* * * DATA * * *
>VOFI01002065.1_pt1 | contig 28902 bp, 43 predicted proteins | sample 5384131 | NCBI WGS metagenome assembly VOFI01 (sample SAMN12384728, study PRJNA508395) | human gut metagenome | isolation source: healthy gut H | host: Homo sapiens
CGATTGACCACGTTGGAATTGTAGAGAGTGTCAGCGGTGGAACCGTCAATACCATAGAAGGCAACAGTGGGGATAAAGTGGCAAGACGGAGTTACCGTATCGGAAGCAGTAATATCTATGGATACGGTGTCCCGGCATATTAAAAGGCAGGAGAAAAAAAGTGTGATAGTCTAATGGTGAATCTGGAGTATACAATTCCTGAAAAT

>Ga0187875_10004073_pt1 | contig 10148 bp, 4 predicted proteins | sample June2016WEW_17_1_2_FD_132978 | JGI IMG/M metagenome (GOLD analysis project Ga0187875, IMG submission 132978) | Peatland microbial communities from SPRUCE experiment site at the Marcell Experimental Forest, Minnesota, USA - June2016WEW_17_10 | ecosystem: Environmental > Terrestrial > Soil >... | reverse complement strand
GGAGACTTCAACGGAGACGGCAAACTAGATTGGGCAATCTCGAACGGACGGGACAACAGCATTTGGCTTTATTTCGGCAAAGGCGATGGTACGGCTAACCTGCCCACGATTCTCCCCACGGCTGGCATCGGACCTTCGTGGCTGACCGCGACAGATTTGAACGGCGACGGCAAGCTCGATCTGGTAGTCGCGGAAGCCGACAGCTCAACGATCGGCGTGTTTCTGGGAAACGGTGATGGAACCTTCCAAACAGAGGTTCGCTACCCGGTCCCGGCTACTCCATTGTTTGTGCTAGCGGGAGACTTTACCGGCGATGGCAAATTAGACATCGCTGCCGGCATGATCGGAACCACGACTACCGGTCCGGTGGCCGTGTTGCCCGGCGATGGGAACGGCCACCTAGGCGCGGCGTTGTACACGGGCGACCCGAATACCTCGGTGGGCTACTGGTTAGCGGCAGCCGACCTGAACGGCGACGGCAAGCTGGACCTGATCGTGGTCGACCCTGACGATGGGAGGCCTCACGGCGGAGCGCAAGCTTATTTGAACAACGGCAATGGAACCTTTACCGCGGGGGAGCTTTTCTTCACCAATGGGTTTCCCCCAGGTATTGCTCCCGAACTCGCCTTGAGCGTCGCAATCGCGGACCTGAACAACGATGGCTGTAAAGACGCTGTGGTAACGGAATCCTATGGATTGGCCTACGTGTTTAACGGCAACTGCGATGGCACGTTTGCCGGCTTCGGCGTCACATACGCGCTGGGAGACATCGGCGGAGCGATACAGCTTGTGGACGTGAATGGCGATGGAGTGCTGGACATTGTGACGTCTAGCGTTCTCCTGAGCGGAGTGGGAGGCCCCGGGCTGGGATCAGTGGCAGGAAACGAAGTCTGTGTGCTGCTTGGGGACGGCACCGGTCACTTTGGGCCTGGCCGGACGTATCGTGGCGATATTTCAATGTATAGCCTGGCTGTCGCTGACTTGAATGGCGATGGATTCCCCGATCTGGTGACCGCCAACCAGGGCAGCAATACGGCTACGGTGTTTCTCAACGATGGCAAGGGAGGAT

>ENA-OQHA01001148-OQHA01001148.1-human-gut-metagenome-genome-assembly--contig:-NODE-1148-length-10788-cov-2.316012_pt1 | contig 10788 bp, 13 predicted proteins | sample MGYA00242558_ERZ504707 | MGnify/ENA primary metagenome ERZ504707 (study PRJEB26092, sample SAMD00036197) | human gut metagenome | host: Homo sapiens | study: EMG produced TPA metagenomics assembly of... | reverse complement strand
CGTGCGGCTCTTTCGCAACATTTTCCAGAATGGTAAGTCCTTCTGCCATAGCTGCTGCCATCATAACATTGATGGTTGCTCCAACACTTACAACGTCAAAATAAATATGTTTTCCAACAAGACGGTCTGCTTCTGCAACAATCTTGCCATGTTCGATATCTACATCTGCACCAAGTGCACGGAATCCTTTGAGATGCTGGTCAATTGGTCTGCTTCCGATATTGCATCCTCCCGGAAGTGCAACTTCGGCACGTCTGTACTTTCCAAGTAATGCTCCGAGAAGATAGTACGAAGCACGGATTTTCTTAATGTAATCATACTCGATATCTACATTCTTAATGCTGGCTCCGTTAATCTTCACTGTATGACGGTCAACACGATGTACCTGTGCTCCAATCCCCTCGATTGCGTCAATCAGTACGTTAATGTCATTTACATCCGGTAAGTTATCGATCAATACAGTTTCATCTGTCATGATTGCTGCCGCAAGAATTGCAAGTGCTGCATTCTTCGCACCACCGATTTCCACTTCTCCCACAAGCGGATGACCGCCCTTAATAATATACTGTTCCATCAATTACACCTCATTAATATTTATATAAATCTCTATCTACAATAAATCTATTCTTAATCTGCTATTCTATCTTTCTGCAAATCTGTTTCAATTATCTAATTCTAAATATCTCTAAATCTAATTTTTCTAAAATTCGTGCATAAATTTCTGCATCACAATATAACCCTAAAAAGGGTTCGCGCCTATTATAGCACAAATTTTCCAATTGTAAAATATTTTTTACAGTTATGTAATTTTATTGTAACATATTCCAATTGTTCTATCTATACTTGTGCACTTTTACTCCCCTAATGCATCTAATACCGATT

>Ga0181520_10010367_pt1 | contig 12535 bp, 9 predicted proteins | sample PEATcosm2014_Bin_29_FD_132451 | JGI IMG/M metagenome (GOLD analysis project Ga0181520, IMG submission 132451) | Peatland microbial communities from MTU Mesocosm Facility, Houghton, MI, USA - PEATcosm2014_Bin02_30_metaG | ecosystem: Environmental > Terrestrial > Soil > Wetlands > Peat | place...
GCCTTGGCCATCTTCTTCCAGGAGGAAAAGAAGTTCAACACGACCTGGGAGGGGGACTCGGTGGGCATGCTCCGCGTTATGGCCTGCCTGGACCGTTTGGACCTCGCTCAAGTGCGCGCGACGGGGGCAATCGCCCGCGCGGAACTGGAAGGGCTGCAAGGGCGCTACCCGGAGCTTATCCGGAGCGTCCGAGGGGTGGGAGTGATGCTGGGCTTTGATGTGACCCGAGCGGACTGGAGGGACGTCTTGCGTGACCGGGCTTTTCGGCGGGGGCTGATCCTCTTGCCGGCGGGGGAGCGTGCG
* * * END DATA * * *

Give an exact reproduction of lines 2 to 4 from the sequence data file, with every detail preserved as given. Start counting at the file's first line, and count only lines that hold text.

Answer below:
CGATTGACCACGTTGGAATTGTAGAGAGTGTCAGCGGTGGAACCGTCAATACCATAGAAGGCAACAGTGGGGATAAAGTGGCAAGACGGAGTTACCGTATCGGAAGCAGTAATATCTATGGATACGGTGTCCCGGCATATTAAAAGGCAGGAGAAAAAAAGTGTGATAGTCTAATGGTGAATCTGGAGTATACAATTCCTGAAAAT

>Ga0187875_10004073_pt1 | contig 10148 bp, 4 predicted proteins | sample June2016WEW_17_1_2_FD_132978 | JGI IMG/M metagenome (GOLD analysis project Ga0187875, IMG submission 132978) | Peatland microbial communities from SPRUCE experiment site at the Marcell Experimental Forest, Minnesota, USA - June2016WEW_17_10 | ecosystem: Environmental > Terrestrial > Soil >... | reverse complement strand
GGAGACTTCAACGGAGACGGCAAACTAGATTGGGCAATCTCGAACGGACGGGACAACAGCATTTGGCTTTATTTCGGCAAAGGCGATGGTACGGCTAACCTGCCCACGATTCTCCCCACGGCTGGCATCGGACCTTCGTGGCTGACCGCGACAGATTTGAACGGCGACGGCAAGCTCGATCTGGTAGTCGCGGAAGCCGACAGCTCAACGATCGGCGTGTTTCTGGGAAACGGTGATGGAACCTTCCAAACAGAGGTTCGCTACCCGGTCCCGGCTACTCCATTGTTTGTGCTAGCGGGAGACTTTACCGGCGATGGCAAATTAGACATCGCTGCCGGCATGATCGGAACCACGACTACCGGTCCGGTGGCCGTGTTGCCCGGCGATGGGAACGGCCACCTAGGCGCGGCGTTGTACACGGGCGACCCGAATACCTCGGTGGGCTACTGGTTAGCGGCAGCCGACCTGAACGGCGACGGCAAGCTGGACCTGATCGTGGTCGACCCTGACGATGGGAGGCCTCACGGCGGAGCGCAAGCTTATTTGAACAACGGCAATGGAACCTTTACCGCGGGGGAGCTTTTCTTCACCAATGGGTTTCCCCCAGGTATTGCTCCCGAACTCGCCTTGAGCGTCGCAATCGCGGACCTGAACAACGATGGCTGTAAAGACGCTGTGGTAACGGAATCCTATGGATTGGCCTACGTGTTTAACGGCAACTGCGATGGCACGTTTGCCGGCTTCGGCGTCACATACGCGCTGGGAGACATCGGCGGAGCGATACAGCTTGTGGACGTGAATGGCGATGGAGTGCTGGACATTGTGACGTCTAGCGTTCTCCTGAGCGGAGTGGGAGGCCCCGGGCTGGGATCAGTGGCAGGAAACGAAGTCTGTGTGCTGCTTGGGGACGGCACCGGTCACTTTGGGCCTGGCCGGACGTATCGTGGCGATATTTCAATGTATAGCCTGGCTGTCGCTGACTTGAATGGCGATGGATTCCCCGATCTGGTGACCGCCAACCAGGGCAGCAATACGGCTACGGTGTTTCTCAACGATGGCAAGGGAGGAT